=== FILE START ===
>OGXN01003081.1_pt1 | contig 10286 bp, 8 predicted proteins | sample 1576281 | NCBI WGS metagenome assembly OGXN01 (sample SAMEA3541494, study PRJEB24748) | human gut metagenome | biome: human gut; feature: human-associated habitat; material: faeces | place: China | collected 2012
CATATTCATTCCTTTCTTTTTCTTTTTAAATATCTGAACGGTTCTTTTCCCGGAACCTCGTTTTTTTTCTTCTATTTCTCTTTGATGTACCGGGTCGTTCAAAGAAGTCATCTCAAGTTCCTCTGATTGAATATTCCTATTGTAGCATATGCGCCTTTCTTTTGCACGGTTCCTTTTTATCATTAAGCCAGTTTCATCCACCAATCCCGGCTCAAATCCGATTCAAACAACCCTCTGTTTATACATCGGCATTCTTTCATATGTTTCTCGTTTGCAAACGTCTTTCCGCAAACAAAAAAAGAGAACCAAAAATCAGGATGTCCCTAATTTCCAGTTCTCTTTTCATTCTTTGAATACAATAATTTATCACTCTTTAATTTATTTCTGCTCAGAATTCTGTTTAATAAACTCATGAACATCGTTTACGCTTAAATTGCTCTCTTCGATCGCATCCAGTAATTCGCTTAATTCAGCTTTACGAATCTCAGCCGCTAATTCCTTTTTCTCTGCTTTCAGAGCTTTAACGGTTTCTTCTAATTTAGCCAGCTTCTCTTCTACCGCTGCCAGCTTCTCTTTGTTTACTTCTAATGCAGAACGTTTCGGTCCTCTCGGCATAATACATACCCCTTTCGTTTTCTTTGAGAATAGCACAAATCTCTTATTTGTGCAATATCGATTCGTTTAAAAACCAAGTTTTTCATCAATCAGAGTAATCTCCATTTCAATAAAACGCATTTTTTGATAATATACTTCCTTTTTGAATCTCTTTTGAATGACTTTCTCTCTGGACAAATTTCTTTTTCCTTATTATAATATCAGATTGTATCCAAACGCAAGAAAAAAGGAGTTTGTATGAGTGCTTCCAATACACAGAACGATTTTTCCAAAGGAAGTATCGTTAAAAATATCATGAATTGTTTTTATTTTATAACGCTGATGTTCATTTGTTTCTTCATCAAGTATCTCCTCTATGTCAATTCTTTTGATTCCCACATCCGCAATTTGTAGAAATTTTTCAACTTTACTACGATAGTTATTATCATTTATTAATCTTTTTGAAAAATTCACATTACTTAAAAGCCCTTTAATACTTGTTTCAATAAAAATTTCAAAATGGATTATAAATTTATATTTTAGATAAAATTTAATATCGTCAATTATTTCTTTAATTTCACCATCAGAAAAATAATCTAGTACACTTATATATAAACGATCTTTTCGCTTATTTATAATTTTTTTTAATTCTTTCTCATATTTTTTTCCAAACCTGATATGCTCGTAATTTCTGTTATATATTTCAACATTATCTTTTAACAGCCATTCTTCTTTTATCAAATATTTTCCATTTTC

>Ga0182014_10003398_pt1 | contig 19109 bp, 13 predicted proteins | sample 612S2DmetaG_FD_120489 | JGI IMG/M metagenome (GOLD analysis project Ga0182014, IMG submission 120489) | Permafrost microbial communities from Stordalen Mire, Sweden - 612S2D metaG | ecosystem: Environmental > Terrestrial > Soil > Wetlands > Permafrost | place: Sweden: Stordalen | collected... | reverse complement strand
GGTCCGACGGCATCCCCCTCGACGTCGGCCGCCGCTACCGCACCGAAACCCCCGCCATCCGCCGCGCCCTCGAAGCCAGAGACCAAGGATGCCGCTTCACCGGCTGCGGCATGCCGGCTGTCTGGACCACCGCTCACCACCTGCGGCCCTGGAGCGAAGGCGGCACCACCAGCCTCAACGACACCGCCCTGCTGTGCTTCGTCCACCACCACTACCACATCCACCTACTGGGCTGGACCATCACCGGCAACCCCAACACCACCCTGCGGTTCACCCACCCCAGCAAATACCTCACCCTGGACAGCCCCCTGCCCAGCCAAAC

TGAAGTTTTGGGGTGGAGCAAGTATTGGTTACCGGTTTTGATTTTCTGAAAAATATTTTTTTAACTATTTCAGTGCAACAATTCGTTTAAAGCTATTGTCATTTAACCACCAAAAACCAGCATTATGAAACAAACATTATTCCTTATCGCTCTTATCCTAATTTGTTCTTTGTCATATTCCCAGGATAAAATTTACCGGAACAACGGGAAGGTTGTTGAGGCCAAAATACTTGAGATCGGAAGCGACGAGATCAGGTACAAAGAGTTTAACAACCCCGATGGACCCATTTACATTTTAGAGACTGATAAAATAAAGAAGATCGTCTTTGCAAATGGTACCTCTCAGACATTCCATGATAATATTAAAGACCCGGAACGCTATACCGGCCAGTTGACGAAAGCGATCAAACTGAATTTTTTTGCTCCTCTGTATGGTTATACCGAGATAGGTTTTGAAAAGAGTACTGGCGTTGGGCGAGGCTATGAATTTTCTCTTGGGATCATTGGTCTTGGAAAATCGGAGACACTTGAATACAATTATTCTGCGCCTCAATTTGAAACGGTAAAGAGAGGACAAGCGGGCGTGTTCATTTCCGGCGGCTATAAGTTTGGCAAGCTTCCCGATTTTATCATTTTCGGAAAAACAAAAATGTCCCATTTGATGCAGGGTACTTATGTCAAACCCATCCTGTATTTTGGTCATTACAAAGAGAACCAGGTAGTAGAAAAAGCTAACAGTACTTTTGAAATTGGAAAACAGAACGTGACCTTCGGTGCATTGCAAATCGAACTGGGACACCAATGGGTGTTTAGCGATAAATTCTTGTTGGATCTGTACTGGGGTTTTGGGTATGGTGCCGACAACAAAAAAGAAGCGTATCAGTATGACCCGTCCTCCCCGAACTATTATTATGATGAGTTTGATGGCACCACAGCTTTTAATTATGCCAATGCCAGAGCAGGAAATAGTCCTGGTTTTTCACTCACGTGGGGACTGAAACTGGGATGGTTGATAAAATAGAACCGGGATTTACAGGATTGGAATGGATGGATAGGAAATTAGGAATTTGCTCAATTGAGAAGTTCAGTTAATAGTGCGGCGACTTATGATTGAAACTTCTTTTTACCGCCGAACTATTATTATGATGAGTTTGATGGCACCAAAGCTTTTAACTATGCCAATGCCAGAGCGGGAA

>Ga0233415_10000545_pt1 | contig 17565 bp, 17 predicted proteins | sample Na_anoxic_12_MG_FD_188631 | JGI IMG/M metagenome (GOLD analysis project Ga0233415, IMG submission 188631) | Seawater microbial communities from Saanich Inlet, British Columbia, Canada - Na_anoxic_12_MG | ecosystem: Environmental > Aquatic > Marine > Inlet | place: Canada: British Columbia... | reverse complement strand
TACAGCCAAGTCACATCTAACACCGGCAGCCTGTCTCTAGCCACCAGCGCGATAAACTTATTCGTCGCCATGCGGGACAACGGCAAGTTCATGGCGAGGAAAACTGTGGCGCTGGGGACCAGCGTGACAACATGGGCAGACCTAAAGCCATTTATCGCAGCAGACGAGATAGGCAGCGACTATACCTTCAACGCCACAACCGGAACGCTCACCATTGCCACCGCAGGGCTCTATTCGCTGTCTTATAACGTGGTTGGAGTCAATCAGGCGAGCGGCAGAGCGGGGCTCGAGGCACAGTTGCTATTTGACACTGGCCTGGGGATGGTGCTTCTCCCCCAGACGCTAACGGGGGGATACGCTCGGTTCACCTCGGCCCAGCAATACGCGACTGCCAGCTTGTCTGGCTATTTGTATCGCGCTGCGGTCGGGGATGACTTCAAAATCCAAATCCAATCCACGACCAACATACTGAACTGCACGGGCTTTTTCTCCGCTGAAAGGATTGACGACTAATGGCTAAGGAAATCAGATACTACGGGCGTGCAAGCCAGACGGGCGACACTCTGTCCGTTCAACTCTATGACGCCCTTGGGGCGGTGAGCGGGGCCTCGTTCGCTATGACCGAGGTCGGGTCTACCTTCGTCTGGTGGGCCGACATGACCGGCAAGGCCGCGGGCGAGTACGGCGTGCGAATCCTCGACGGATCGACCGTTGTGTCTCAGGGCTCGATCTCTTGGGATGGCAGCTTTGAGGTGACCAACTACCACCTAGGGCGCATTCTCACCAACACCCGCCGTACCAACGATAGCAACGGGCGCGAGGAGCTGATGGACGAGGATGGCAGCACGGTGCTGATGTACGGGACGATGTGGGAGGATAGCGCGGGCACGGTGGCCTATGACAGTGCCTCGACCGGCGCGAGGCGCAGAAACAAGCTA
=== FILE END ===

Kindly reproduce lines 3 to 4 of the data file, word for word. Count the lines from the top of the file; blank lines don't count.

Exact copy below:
>Ga0182014_10003398_pt1 | contig 19109 bp, 13 predicted proteins | sample 612S2DmetaG_FD_120489 | JGI IMG/M metagenome (GOLD analysis project Ga0182014, IMG submission 120489) | Permafrost microbial communities from Stordalen Mire, Sweden - 612S2D metaG | ecosystem: Environmental > Terrestrial > Soil > Wetlands > Permafrost | place: Sweden: Stordalen | collected... | reverse complement strand
GGTCCGACGGCATCCCCCTCGACGTCGGCCGCCGCTACCGCACCGAAACCCCCGCCATCCGCCGCGCCCTCGAAGCCAGAGACCAAGGATGCCGCTTCACCGGCTGCGGCATGCCGGCTGTCTGGACCACCGCTCACCACCTGCGGCCCTGGAGCGAAGGCGGCACCACCAGCCTCAACGACACCGCCCTGCTGTGCTTCGTCCACCACCACTACCACATCCACCTACTGGGCTGGACCATCACCGGCAACCCCAACACCACCCTGCGGTTCACCCACCCCAGCAAATACCTCACCCTGGACAGCCCCCTGCCCAGCCAAAC